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Simple Harmonic Motion

  • Thread starter Ed Aboud
  • Start date
  • #1
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Homework Statement


A particle moves with simple harmonic motion of period [tex] \frac{\pi}{2} [/tex]. Initially it is 8cm from the centre of motion and moving away from the centre with a speed of [tex] 4 \sqrt{2} [/tex] cm/s.
Find an equation for the position of the particle in time t second.


Homework Equations


[tex] x = A \cos{ \omega t + \epsilon} [/tex]
[tex] v^2 = \omega^2 (A^2 - x^2) [/tex]
[tex] T = \frac{2 \pi}{\omega} [/tex]

The Attempt at a Solution


[tex] T = \frac{2 \pi}{\omega} [/tex]
[tex] \omega = 4 rad s^-1 [/tex]
[tex] v^2 = \omega^2 (A^2 - x^2) [/tex]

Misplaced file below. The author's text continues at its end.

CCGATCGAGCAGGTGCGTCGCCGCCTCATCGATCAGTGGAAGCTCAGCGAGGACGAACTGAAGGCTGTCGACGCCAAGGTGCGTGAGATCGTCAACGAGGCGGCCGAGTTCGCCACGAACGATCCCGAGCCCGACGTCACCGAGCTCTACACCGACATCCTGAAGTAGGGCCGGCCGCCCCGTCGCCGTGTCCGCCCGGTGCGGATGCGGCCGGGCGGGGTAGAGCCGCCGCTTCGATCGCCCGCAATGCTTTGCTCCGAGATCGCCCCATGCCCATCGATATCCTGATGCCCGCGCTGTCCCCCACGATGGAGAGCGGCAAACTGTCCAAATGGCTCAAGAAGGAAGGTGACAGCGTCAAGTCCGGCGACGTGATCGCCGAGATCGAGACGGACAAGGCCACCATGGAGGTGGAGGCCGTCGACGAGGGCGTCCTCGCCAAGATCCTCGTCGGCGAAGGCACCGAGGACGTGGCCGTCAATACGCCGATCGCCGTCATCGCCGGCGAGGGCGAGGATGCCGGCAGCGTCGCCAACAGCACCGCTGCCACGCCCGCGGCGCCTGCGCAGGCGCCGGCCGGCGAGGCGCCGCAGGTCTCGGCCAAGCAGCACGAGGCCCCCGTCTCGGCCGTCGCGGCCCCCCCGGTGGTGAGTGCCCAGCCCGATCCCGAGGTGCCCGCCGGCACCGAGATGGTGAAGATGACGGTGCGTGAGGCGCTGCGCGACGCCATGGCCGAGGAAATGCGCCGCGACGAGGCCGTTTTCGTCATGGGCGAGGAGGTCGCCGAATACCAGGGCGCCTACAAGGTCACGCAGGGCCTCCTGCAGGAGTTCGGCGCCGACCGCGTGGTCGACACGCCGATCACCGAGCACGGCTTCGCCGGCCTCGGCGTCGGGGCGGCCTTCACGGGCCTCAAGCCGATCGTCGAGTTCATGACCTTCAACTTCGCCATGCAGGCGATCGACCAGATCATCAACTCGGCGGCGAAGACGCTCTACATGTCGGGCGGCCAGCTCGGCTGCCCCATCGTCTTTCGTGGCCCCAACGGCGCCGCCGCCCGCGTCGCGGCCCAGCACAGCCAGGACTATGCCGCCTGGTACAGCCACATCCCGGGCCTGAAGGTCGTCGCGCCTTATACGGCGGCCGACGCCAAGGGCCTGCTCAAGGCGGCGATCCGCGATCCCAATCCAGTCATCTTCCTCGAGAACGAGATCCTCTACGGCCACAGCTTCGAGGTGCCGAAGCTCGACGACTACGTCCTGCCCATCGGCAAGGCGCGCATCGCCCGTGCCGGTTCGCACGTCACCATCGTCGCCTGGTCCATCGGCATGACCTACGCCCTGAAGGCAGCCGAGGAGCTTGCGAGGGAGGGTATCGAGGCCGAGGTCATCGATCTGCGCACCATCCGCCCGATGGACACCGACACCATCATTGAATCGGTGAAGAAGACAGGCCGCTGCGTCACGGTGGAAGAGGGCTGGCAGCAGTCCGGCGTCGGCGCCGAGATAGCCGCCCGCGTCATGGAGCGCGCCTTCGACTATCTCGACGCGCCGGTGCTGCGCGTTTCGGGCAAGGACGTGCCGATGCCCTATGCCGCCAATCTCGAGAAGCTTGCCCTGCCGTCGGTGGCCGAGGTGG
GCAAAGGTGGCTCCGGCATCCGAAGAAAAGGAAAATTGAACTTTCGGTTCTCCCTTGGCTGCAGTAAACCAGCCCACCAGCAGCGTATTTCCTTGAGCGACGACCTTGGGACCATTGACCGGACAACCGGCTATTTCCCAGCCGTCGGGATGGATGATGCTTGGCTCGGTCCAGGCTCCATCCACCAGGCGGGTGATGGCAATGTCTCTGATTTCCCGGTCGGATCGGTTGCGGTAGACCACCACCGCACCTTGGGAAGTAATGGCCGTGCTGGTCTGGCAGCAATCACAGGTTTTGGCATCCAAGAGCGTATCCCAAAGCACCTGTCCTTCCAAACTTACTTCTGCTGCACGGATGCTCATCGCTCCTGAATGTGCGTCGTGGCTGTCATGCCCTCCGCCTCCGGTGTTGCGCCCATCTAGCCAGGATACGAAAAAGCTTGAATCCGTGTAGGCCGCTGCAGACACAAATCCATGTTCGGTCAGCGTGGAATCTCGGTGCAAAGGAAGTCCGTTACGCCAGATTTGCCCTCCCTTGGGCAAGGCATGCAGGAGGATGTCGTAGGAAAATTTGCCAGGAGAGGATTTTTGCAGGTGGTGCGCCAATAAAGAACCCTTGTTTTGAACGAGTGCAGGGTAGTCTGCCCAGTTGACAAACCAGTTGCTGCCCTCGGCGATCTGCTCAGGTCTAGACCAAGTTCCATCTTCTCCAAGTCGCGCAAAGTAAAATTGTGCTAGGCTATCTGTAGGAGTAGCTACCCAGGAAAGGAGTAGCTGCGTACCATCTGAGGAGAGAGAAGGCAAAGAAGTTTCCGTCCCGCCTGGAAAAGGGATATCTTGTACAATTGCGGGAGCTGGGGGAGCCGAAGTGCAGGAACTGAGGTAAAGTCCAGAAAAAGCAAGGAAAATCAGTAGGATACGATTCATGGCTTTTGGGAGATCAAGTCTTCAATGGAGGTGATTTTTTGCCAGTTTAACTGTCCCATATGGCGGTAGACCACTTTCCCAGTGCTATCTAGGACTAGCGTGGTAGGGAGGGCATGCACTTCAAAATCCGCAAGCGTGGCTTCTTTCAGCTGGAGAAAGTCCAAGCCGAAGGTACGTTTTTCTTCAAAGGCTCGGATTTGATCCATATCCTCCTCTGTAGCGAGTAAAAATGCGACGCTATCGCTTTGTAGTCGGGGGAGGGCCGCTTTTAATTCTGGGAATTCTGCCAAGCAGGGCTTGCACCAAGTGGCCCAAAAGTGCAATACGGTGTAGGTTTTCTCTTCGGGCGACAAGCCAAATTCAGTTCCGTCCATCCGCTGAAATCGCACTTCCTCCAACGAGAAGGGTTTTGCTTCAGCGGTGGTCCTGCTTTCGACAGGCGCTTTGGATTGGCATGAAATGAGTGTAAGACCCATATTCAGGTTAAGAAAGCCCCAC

[tex] 32 = 16(A^2 - 64) [/tex]
[tex] A = \sqrt{66} [/tex]
[tex] x = A \cos( \omega t + \epsilon) [/tex]
[tex] x = \sqrt{66}\cos(4t + \epsilon) [/tex]

The answer in the book is:
[tex] x = \sqrt{66}\cos(4t + .175) [/tex]

I don't understand where the .175 comes from.
Thanks for any help.
 

Answers and Replies

  • #2
Doc Al
Mentor
44,882
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Make use of the initial conditions at t = 0 to solve for the phase.
 
  • #3
199
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Thanks for helping.
So at t=0 x=8

[tex] 8 = \sqrt{66}\cos(\epsilon) [/tex]
[tex] \cos(\epsilon) = \frac{8}{\sqrt{66}} [/tex]
[tex] \epsilon = \arccos\frac{8}{\sqrt{66}} [/tex]
[tex] \epsilon = 10.02498786 [/tex]

Have I made a mistake somewhere?
 
Last edited:
  • #4
Doc Al
Mentor
44,882
1,129
Use radians, not degrees. :wink:
 
  • #5
199
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God, that is embarrassing ha.
Thanks very much.
 

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